What is Bastrykin’s Russia like? First of all, it is a country standing on the brink of collapse. Things are so bad that only extraordinary measures, described at length at the end of the article, can save it. If you take the article at face value, you might imagine the enemy’s “hybrid” armies are literally camped outside of Moscow, while in the rear the “fifth column” is blowing up the last bridge, and only a miracle and Bastrykin can save the Fatherland.
However, none of this is surprising, for in the Russia described by Bastrykin, our intelligence services are practically dysfunctional, while their foreign counterparts, especially the Americans, are powerful and omnipresent. Bastrykin literally howls,“It’s time to erect an effective barrier against the information war!” This appeal even serves as the article’s headline. It follows that, until April 18, 2016, there was no effective barrier against enemy propaganda and agitation whatsoever, and Russia’s foes could do literally anything they liked.
The vulnerability of Bastrykin’s Russia is quite easy to understand and not at all surprising, for, according to the article, the country has not been very lucky with its population. Bastrykin’s Russia is populated by two categories of people. The first are gullible and prone to react unreasonably to the most trivial things. The second are unprincipled scoundrels, ready to enlist in any intelligence service, extremist or terrorist organization for money.
The first category cause a lot of trouble. As soon as these excitable simpletons read something on the uncensored Internet, hear an unorthodox take on a story or find out someone does not recognize the outcome of a referendum, they immediately join forces with the second category, carefully recruited by foreign intelligence services, and commence destroying their own country. So the first category should be isolated from everything as much as possible, while the second, obviously, should be isolated physically and, preferrably, have their property confiscated as well.
Bastrykin’s Russia is a permanent victim and helpless puppet in the hands of the US. In Putin’s seventeenth year in power, Bastrykin unflatteringly reports on “the shaping of a pro-American and pro-western so-called non-systemic opposition in Russia, and the spread of inter-confessional and political extremism[.]” The author has nothing to say directly about the president, which is odd in itself, for it transpires that under Putin’s administration all kinds of extremism have flourished, and thousands of Russian citizens have traveled “to areas of heightened terrorist activity [through] Turkey and Egypt, where they travel both directly and through third countries[.]” They do this, obviously, because life is no bed of roses. The rest, as I have already said, are just waiting for someone to stir them up.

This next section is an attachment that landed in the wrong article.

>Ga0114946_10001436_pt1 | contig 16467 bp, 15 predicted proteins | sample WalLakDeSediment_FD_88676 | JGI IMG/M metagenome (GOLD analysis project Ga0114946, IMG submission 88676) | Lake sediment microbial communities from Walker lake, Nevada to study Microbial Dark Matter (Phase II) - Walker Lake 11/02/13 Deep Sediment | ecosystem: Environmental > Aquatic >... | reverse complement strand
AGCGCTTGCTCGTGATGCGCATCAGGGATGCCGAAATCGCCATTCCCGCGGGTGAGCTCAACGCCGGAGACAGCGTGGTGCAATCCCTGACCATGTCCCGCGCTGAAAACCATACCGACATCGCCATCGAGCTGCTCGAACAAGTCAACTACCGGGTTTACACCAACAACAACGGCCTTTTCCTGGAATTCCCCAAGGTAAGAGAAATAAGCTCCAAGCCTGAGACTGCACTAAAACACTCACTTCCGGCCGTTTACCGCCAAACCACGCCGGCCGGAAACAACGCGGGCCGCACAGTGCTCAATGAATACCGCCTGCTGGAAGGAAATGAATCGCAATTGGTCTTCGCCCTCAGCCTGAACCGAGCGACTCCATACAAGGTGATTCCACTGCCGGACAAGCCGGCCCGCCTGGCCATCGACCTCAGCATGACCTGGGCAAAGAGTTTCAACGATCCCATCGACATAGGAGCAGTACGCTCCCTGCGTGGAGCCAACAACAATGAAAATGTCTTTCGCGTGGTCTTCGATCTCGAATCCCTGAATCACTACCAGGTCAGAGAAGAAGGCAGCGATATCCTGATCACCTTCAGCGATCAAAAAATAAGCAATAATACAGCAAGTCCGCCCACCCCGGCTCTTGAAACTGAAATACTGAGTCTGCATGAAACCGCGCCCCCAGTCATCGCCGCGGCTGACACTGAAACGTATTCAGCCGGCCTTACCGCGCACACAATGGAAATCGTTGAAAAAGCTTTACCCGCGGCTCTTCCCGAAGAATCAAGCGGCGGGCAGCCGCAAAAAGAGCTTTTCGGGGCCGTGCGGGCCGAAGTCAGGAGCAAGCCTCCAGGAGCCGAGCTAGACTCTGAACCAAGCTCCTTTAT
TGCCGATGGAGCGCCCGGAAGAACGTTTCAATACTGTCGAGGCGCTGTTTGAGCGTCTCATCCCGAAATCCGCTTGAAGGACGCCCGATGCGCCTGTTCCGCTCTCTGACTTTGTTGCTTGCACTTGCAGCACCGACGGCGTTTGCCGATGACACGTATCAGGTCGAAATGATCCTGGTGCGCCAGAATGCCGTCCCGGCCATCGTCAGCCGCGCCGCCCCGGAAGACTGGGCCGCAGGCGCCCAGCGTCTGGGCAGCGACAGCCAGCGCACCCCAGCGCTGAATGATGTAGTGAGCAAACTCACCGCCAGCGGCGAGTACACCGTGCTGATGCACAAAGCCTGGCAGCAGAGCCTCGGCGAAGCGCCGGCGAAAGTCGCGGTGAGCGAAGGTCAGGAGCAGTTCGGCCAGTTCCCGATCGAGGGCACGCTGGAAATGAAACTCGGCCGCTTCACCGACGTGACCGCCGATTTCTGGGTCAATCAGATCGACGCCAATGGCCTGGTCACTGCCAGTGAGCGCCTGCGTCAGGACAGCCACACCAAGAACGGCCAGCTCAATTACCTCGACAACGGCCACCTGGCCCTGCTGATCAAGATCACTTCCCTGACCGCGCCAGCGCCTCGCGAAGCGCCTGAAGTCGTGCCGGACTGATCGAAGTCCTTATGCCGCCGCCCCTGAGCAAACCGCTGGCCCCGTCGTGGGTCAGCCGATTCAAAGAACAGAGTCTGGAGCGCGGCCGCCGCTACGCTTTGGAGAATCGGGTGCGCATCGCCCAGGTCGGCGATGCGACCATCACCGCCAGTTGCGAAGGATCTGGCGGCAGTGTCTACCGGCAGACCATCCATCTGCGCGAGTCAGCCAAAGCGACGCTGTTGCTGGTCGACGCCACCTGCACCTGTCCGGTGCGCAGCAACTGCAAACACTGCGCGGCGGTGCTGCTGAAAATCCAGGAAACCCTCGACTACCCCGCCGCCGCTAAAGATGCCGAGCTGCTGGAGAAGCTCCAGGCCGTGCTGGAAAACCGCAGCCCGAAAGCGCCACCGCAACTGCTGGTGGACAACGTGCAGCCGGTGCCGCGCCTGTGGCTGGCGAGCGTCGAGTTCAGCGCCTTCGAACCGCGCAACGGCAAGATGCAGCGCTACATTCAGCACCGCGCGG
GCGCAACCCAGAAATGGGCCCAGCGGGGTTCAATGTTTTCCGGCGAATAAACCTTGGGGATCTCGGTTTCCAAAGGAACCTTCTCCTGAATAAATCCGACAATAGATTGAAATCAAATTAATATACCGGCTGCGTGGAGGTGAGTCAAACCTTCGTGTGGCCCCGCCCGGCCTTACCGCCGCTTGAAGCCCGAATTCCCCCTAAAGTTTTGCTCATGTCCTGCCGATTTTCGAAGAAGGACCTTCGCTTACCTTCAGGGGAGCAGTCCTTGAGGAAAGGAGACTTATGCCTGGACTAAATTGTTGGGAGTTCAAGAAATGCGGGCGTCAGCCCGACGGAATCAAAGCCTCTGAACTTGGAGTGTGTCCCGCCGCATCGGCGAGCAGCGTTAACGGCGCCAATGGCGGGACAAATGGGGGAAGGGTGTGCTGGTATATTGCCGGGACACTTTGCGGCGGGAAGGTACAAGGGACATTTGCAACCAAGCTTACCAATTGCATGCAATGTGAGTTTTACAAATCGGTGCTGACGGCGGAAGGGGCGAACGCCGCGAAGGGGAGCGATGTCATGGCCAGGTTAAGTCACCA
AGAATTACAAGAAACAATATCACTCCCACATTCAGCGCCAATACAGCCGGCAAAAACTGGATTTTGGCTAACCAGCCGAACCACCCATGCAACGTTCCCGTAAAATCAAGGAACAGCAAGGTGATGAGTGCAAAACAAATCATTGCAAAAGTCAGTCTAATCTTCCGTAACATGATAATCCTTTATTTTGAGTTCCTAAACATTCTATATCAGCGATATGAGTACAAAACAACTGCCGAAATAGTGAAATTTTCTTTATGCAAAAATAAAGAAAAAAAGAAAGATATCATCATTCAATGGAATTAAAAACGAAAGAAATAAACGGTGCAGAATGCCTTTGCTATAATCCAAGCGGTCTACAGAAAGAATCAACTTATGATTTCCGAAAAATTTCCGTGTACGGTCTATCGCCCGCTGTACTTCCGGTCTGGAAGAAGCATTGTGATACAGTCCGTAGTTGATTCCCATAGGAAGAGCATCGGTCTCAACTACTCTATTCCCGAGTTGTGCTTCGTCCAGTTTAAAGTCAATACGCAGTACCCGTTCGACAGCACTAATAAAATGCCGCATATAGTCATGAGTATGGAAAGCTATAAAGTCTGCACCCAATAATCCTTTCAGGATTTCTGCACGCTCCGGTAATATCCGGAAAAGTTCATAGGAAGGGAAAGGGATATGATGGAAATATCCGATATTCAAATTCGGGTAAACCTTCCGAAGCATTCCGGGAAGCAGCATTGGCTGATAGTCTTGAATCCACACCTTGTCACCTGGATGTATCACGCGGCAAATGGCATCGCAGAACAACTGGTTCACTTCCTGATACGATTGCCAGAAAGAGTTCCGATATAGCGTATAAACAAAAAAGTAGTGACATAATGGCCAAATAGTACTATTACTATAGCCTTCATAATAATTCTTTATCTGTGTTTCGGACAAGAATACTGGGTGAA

What about the president?
“Enough of playing at pseudo-democracy and following pseudo-liberal values,” Bastrykin tells him.
The trouble, it turns out, is he has flirted too long with pseudo-democracy.
Judging by Bastrykin’s article, the upper echelons of powers do not expect anything good from the future and Russia’s people, and are openly readying themselves for a merciless fight against any encroachments on their right to remain in power. The head of the Investigative Committee has issued an explicit warning. Whatever abysses the Russian economy plunges into, whatever misfortunes come crashing down on the heads of its people, any dissatisfaction with the authorities will be interpreted a priori as a consequence of the activity of western intelligence agencies, as extremism and terrorism, and will be decisively crushed. Unfortunately, there is no reason to believe Bastrykin is alone in thinking this way.